$ docker stop ssh.pool-1.1.1 \
  && docker rm ssh.pool-1.1.1 \
  ; docker run -d \
  --name ssh.pool-1.1.1 \
  -p :22 \
  --env "SSH_USER=app-user" \
  --env "SSH_USER_HOME_DIR=/home/app-user" \

Using configuration volume

The following example uses the settings from the optional configuration volume volume-config.ssh.pool-1.1.1.

$ docker stop ssh.pool-1.1.1 \
  && docker rm ssh.pool-1.1.1 \
  ; docker run -d \
  --name ssh.pool-1.1.1 \
  -p :22 \
  --volumes-from volume-config.ssh.pool-1.1.1 \

Now you can find out the app-admin, (sudoer), user's password by inspecting the container's logs

$ docker logs ssh.pool-1.1.1

The output of the logs should show the auto-generated password for the app-admin and root users, (if not try again after a few seconds).

2016-02-01 02:26:51,420 CRIT Supervisor running as root (no user in config file)
2016-02-01 02:26:51,420 WARN Included extra file "/etc/supervisord.d/sshd-bootstrap.conf" during parsing
2016-02-01 02:26:51,420 WARN Included extra file "/etc/supervisord.d/sshd.conf" during parsing
2016-02-01 02:26:51,420 WARN No file matches via include "/etc/supervisord.d/*.ini"
2016-02-01 02:26:51,422 INFO supervisord started with pid 1
2016-02-01 02:26:52,425 INFO spawned: 'supervisor_stdout' with pid 7
2016-02-01 02:26:52,427 INFO spawned: 'sshd-bootstrap' with pid 8
2016-02-01 02:26:52,429 INFO spawned: 'sshd' with pid 9
2016-02-01 02:26:52,458 INFO success: sshd-bootstrap entered RUNNING state, process has stayed up for > than 0 seconds (startsecs)
2016-02-01 02:26:53,956 INFO success: supervisor_stdout entered RUNNING state, process has stayed up for > than 1 seconds (startsecs)
2016-02-01 02:26:53,957 INFO success: sshd entered RUNNING state, process has stayed up for > than 1 seconds (startsecs)
sshd-bootstrap stdout | Initialising SSH.
sshd-bootstrap stdout |
SSH Credentials
user : app-user
password : QDQE12uVMyagLEsQ
uid : 500
home : /home/app-admin
chroot path : N/A
shell : /bin/bash
sudo : ALL=(ALL) ALL
key fingerprints :
dd:3b:b8:2e:85:04:06:e9:ab:ff:a8:0a:c0:04:6e:d6 (insecure key)

sshd stdout | Server listening on port 22.
sshd stdout | Server listening on :: port 22.
2016-02-01 02:26:54,464 INFO exited: sshd-bootstrap (exit status 0; expected)

Runtime Environment Variables

There are several environmental variables defined at runtime these allow the operator to customise the running container.


As detailed below the public key added for the SSH user is insecure by default. This is intentional and allows for access using a known private key. Using SSH_AUTHORIZED_KEYS you can replace the insecure public key with another one (or several). Further details on how to create your own private + public key pair are detailed below.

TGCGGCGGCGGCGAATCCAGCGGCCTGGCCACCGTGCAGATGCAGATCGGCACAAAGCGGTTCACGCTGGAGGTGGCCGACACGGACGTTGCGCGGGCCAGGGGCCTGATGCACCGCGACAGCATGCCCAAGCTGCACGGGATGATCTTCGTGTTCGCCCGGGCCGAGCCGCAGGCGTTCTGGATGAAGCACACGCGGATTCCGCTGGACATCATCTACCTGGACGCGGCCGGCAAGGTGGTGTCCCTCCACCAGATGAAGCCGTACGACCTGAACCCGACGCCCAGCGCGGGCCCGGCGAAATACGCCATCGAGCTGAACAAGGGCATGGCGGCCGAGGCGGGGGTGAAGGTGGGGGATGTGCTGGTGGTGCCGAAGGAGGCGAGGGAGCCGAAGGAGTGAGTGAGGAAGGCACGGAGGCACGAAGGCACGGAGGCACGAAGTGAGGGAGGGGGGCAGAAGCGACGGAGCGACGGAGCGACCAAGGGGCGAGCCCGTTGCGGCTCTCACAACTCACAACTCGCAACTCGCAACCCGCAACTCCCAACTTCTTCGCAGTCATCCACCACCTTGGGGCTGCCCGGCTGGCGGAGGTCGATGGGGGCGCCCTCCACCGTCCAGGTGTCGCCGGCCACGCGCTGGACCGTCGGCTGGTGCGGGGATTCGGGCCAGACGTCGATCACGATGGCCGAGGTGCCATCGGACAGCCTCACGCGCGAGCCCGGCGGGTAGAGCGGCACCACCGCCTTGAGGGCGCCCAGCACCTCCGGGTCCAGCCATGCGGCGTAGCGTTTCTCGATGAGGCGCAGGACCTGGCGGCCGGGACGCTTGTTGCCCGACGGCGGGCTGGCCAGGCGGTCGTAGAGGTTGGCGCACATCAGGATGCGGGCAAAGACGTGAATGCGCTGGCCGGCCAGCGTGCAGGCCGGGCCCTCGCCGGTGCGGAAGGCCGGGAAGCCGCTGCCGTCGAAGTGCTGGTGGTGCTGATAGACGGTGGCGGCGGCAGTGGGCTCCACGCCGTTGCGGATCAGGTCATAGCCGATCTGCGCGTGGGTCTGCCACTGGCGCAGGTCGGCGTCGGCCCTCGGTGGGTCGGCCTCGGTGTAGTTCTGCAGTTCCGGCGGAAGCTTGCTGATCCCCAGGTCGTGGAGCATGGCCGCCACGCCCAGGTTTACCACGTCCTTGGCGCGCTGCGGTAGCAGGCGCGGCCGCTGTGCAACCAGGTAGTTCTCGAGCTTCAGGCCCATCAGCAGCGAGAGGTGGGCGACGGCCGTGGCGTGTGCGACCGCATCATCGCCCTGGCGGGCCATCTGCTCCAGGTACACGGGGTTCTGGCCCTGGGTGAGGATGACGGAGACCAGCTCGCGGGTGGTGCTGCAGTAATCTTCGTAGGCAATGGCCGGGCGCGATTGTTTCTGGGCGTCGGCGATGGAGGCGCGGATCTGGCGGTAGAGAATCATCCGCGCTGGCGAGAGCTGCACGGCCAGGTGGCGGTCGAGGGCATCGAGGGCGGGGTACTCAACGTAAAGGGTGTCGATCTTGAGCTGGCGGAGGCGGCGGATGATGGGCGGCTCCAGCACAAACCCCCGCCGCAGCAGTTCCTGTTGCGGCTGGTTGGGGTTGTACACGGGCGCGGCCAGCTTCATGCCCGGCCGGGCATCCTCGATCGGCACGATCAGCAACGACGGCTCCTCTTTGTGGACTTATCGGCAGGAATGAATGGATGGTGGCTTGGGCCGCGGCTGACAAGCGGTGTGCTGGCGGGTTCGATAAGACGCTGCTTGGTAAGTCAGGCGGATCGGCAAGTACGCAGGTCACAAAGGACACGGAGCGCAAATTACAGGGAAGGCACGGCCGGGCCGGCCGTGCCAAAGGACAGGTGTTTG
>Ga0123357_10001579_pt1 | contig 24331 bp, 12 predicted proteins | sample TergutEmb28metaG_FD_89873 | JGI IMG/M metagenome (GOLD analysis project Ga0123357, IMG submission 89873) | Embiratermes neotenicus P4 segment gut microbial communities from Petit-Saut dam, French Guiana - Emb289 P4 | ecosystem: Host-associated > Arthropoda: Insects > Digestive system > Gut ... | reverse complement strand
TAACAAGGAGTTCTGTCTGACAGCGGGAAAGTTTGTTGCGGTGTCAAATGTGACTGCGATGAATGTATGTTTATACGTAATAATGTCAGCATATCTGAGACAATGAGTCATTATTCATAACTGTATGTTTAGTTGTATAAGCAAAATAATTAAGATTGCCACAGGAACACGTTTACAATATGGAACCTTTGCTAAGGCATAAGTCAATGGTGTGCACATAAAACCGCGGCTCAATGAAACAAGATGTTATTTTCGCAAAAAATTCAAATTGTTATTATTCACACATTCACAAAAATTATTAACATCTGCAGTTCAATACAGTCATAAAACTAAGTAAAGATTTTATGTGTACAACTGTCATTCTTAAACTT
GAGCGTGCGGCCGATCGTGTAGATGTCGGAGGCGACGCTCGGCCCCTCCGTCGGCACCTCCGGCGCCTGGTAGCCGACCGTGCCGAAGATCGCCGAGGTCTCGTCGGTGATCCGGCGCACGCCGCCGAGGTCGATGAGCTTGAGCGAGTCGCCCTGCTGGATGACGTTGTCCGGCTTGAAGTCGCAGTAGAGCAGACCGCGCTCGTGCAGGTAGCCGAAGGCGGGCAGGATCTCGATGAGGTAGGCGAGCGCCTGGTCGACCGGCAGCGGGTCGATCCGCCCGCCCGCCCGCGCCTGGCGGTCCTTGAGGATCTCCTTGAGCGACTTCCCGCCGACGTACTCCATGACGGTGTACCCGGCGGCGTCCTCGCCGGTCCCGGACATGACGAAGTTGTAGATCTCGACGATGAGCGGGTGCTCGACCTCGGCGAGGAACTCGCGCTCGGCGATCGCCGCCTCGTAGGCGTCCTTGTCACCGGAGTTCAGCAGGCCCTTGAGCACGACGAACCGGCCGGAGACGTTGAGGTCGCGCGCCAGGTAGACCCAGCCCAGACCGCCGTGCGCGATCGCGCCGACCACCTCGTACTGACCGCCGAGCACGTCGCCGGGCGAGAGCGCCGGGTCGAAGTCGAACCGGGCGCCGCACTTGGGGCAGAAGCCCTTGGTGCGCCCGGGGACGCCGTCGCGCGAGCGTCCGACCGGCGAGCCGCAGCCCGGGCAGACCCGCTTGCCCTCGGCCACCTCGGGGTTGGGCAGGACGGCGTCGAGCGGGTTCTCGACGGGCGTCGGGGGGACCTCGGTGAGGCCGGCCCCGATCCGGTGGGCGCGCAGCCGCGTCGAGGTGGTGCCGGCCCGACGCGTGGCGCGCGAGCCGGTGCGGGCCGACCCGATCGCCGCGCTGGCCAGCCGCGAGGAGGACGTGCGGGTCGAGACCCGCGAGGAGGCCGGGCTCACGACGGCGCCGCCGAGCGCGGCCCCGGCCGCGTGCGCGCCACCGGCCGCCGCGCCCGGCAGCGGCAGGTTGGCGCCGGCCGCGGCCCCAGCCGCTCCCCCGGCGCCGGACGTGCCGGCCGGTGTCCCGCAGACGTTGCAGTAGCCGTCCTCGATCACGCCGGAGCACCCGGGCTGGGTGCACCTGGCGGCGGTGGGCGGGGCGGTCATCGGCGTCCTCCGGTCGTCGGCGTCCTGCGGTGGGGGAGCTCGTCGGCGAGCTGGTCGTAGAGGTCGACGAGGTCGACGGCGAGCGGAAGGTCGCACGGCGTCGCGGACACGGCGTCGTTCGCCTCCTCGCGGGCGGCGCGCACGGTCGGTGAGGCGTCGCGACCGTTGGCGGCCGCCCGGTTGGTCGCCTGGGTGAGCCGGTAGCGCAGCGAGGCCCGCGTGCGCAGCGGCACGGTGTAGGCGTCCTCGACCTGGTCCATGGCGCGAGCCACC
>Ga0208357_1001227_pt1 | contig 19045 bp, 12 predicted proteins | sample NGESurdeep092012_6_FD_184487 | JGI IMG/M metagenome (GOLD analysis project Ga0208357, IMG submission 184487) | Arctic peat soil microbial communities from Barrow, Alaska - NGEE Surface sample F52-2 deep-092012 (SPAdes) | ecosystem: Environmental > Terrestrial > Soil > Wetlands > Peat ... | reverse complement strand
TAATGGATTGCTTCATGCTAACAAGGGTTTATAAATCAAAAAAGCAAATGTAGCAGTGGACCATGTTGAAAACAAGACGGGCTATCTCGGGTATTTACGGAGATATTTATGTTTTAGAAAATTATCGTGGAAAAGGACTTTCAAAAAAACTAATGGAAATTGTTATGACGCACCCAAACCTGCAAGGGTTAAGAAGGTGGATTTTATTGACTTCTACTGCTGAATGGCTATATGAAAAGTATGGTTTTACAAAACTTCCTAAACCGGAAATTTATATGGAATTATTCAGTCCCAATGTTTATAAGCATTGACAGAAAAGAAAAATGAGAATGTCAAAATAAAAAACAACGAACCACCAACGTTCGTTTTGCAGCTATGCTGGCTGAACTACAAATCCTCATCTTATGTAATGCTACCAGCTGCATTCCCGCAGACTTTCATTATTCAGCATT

ssh-rsa AAAAB3NzaC1yc2EAAAABIwAAAQEA6NF8iallvQVp22WDkTkyrtvp9eWW6A8YVr+kz4TjGYe7gHzIw+niNltGEFHzD8+v1I2YJ6oXevct1YeS0o9HZyN1Q9qgCgzUFtdOKLv6IedplqoPkcmF0aYet2PkEDo3MlTBckFXPITAMzF8dJSIFo9D8HfdOV0IAdx4O7PtixWKn5y2hMNG0zQPyUecp4pzC6kivAIhyfHilFR61RGL+GPXQ2MWZWFYbAGjyiYJnAmCP3NOTd0jMZEnDkbUvxhMmBYSdETk1rRgm+R4LOzFUGaHqHDLKLX+FIPKcF96hrucXzcWyLbIbEgE98OHlnVYCzRdK8jlqm8tehUc9c9WhQ== vagrant insecure public key
ssh-rsa AAAAB3NzaC1yc2EAAAABIwAAAQEAqmLedI2mEJimvIm1OzT1EYJCMwegL/jfsXARLnYkZvJlEHFYDmRgS+YQ+MA9PKHyriCPmVNs/6yVc2lopwPWioXt0+ulH/H43PgB6/4fkP0duauHsRtpp7z7dhqgZOXqdLUn/Ybp0rz0+yKUOBb9ggjE5n7hYyDGtZR9Y11pJ4TuRHmL6wv5mnj9WRzkUlJNYkr6X5b6yAxtQmX+2f33u2qGdAwADddE/uZ4vKnC0jFsv5FdvnwRf2diF/9AagDb7xhZ9U3hPOyLj31H/OUce4xBpGXRfkUYkeW8Qx+zEbEBVlGxDroIMZmHJIknBDAzVfft+lsg1Z06NCYOJ+hSew== another public key
"  \

This option is only applicable when SSH_USER_FORCE_SFTP is set to true. When using the using the SFTP option the user is jailed into the ChrootDirectory. The value can contain the placeholders %h and %u which will be replaced with the values of SSH_USER_HOME_DIR and SSH_USER respectively. The default value of %h is the best choice in most cases but the user requires a sub-directory in their HOME directory which they have write access to. If no volume is mounted into the path of the SSH user's HOME directory the a directory named _data is created automatically. If you need the user to be able to write to their HOME directory they use an alternative value such as /chroot/%u so that the user's HOME path, (relative to the ChrootDirectory), becomes /chroot/app-admin/home/app-admin by default.


The SSH user's environment is reset by default meaning that the Docker environmental variables are not available. Use SSH_INHERIT_ENVIRONMENT to allow the Docker environment variables to be passed to the SSH user's environment. Note that some values are removed to prevent issues; such as SSH_USER_PASSWORD, HOME, HOSTNAME, PATH, TERM etc.


On first run the SSH user is created with a the sudo rule ALL=(ALL) ALL which allows the user to run all commands but a password is required. If you want to limit the access to specific commands or allow sudo without a password prompt SSH_SUDO can be used.


On first run the SSH user is created with the default username of "app-admin". If you require an alternative username SSH_USER can be used when running the container.

  --env "SSH_USER=app-1" \

To force the use of the internal-sftp command set SSH_USER_FORCE_SFTP to true. This will prevent shell access, remove the ability to use sudo and restrict the user to the ChrootDirectory set using SSH_SHROOT_DIRECTORY. Using SFTP in combination with --volumes-from another running container can be used to allow write access to an applications data volume - for example using the SSH_USER_HOME_DIR value to /var/www/ could be used to allow access to the data volume of an Apache container.

  --env "SSH_USER_FORCE_SFTP=false" \